Dear deiseach, I’m a mature, matronly sort who over the years has nurtured a disparate group of men through their adolescence to middle-age with some success. Some suggest I’m the best at what I do, and the objective statistics seem to agree. It is certainly fair to say that if it were not for my firm but benevolent guidance, most of them would only be fit to stack supermarket shelves – at best. As it is, they earn great wealth under my tutelage, and it gives me tremendous satisfaction to reflect on a job well done.
Recently a particularly gifted young man came to my attention. Talented, focussed, dedicated to bettering himself and ruthless to a fault, he blossomed to become the best of the best, even going so far as to supplant the previous best boy in terms of performance (if not necessarily in popularity; that ruthless streak!)
All seemed well. But then a pretty Latino type sashayed into this life, promising the world wrapped in a big bow with the minimum of effort. It grieved me to see his head turned towards this Spanish strumpet! – forgive my intemperate language, but it was a difficult time. Ultimately I negotiated a smooth passage to the bosom of the viper, in return for a small consideration on my part. Their relationship was consummated and the only way seemed to be up for him as he partied with the beautiful people. Sweet nothings were expressed to the effect that there would always be a place for him here and that he hoped one day to return once he had made his fortune. But why would he fail, and why would he want to return to my increasingly humble abode?
Because all was not well with the Iberian witch. She was preoccupied with those beautiful people, neglecting my young charge, which was not only a loss for him but was detrimental to her well-being too, were she but to see it. In the meantime, the motley crew that had assembled under my auspices secured a most fabulous and unexpected triumph, securing that for which all bar none yearned (not least the Spanish strumpet, who considered such success to be her birthright). Amidst the euphoria at our success, one had to suppress a sliver of Schadenfreude at the young man’s misfortune. Spurned by his fickle mistress, it seemed only a matter of time before he returned with tail tucked between his legs, begging for forgiveness like the Prodigal Dog.
Except the mistress was holding his leash very tightly indeed. She would not release him unless I paid his divorce settlement. The figure was, well, let’s just say it was outrageous. Much more than I had received to further the initial arrangement. It was not to be countenanced. A vulgar North-East type came in flashing the cash (which wasn’t the only thing she was flashing, I hasten to add), but I was confident he would spurn these advances and face down his mistress until she accepted our more modest proposal.
But – and this is the source of my sorrow – I was most astonishingly misled. The ungrateful churl was unwilling to quarrel with his mistress, instead yielding to her demands and hitched his cart to the Geordie Jezebel’s ample backside. Publicly I am putting a brave face on being jilted – again. But privately I am overcome, and I feel I have erred in not trying harder to win his affection. Have I done the right thing?
The first thing that should be said is the lad has clearly made a calamitous error. A relationship must be purr-ur-ur-ur-fect. Too many people take second best, but you shouldn’t take anything less, to quote Eddie Vedder and Pearl Jam [note to sub-editor: check that reference before publication, something doesn’t quit ring true about it]. To shack up with a Geordie, with their barbaric mode of speech, fondness for brown ale and unerring ability to be complete losers, is a fast track to oblivion. You can indulge your sense of Schadenfreude to your heart’s content on that score, and few will think any the worse of you.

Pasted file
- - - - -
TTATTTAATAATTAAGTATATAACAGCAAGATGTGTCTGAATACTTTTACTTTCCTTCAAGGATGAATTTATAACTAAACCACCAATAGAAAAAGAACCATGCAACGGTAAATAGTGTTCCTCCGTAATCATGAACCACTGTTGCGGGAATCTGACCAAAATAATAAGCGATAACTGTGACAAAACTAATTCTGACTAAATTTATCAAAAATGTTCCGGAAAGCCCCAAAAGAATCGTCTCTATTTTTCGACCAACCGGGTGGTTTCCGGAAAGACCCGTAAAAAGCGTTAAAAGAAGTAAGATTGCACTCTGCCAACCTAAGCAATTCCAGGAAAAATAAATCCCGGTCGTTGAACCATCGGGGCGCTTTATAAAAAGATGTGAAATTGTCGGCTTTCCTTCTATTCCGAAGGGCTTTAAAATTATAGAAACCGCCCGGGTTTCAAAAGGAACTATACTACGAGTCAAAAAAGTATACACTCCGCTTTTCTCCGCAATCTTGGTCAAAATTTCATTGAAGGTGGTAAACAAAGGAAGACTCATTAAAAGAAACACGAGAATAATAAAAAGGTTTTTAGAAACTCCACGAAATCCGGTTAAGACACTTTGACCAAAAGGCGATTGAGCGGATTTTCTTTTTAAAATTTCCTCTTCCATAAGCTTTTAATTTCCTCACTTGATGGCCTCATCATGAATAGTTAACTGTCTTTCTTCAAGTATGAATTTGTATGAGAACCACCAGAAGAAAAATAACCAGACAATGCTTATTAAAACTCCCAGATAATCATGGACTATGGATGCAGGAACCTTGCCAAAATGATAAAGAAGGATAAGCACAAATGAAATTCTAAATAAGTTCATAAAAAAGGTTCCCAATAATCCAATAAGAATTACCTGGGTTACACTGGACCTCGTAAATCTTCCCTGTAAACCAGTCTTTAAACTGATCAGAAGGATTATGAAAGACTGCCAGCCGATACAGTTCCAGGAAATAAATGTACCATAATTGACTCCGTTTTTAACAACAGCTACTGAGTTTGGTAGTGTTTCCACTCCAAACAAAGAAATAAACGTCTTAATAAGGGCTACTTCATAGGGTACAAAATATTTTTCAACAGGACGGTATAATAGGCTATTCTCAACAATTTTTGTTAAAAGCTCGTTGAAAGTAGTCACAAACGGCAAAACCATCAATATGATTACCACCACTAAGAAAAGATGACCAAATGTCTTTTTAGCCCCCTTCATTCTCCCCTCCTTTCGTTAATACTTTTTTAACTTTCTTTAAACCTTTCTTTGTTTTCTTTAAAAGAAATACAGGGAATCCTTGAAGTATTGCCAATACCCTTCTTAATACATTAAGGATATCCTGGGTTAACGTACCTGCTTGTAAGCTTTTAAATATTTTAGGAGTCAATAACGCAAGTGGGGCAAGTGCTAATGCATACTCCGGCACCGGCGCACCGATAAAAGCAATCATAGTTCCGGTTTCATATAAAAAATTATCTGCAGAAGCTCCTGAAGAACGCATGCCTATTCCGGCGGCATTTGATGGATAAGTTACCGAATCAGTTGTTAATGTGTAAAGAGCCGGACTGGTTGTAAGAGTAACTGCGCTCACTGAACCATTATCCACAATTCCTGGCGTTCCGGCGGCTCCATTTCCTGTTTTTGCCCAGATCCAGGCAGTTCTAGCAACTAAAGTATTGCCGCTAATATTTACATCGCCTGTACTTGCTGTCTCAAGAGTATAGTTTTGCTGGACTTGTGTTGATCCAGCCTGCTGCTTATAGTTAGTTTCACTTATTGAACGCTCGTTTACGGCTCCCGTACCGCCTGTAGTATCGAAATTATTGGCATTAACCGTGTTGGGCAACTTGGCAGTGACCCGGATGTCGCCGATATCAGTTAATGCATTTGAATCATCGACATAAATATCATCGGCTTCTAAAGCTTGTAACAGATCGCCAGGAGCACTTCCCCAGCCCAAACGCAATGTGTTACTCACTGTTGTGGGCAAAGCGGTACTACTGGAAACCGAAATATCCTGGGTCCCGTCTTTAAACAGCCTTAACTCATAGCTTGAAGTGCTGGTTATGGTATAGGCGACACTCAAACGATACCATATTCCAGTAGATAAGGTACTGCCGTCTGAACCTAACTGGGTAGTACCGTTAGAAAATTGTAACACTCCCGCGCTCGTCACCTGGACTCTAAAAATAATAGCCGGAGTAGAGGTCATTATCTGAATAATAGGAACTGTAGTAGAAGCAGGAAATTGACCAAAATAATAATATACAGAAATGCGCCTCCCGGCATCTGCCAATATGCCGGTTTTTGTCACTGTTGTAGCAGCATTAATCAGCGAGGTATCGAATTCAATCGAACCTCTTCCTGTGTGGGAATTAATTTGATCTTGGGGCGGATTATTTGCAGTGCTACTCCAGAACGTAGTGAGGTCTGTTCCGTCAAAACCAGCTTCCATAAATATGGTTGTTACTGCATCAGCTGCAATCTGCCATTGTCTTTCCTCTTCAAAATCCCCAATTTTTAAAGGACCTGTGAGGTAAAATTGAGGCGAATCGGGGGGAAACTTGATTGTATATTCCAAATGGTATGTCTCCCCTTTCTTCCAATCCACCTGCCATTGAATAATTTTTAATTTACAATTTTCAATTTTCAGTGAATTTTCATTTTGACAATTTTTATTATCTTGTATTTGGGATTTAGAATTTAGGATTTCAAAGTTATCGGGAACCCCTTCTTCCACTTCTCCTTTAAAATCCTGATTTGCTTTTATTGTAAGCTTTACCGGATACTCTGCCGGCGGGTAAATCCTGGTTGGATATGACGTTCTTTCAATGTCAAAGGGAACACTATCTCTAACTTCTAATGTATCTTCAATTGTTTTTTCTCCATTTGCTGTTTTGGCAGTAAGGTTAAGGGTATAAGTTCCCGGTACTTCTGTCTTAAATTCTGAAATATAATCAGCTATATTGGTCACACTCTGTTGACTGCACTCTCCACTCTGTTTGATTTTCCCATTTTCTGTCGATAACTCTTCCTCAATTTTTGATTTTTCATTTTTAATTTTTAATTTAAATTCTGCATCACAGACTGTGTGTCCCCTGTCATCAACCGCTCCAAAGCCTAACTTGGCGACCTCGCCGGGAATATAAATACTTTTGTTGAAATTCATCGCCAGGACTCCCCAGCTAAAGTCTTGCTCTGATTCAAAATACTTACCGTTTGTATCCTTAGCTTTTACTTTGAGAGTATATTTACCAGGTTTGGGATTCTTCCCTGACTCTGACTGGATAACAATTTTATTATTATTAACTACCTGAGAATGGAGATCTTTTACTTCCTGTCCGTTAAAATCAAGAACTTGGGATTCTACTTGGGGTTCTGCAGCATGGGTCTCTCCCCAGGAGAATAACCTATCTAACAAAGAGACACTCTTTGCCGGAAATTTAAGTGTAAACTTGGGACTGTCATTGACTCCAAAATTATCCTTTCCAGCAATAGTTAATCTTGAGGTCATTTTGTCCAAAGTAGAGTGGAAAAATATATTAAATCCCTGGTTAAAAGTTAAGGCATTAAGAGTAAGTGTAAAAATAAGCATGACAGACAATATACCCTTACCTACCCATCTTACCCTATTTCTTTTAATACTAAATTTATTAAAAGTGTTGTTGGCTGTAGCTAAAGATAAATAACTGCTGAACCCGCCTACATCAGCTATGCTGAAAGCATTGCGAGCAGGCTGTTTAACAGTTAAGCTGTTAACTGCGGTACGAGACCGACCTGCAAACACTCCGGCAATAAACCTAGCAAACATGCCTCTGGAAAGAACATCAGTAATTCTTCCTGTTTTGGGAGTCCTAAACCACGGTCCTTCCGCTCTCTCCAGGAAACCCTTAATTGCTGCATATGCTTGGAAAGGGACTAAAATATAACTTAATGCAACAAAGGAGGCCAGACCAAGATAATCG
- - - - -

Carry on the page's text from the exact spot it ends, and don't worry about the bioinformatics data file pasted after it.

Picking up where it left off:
Whether you should have tried harder to secure his affection is another matter. If what you say is true, he would be an asset to any organisation. It is terribly trite to say it, only time will tell whether you have made the right decision in failing to bring him back under your wing. Those you have now will be under immense pressure to perform, and your agents will have to rationalise any failures in the context of what he might have done. Unless you achieve overwhelming success – unlikely, in the current environment – the whataboutery will be endless, and endlessly destructive.
Yet bear in mind that much of the blame for the fissure must lie with him. He must have known that to pay over the odds for his divorce settlement so soon after your involvement in the marriage would have been humiliating. Had you contemplated such a scenario, it would have made you a laughing stock – and worse still, you’d have been seen as a soft touch, constantly bailing out protégées who get themselves into a pickle. No arrangement could be reached with him without the acquiescence of the Spanish, er, party. So short of debasing yourself in such a manner, there is not much you could have done. He could have helped you out by demanding the Spanish relax their demands, but he has put their needs above yours at every stage. If he takes such a cavalier attitude to your situation, perhaps you really are better off without him.
And remember this. Always behave with dignity when he is around. The good times you had with him are not a figment of your imagination, and you shouldn’t stoop to the level of derision so typical of the type he has shacked up with. You’re better than that.
Failing that, you can always break his le . . . (snip! – Rivals legal eagle)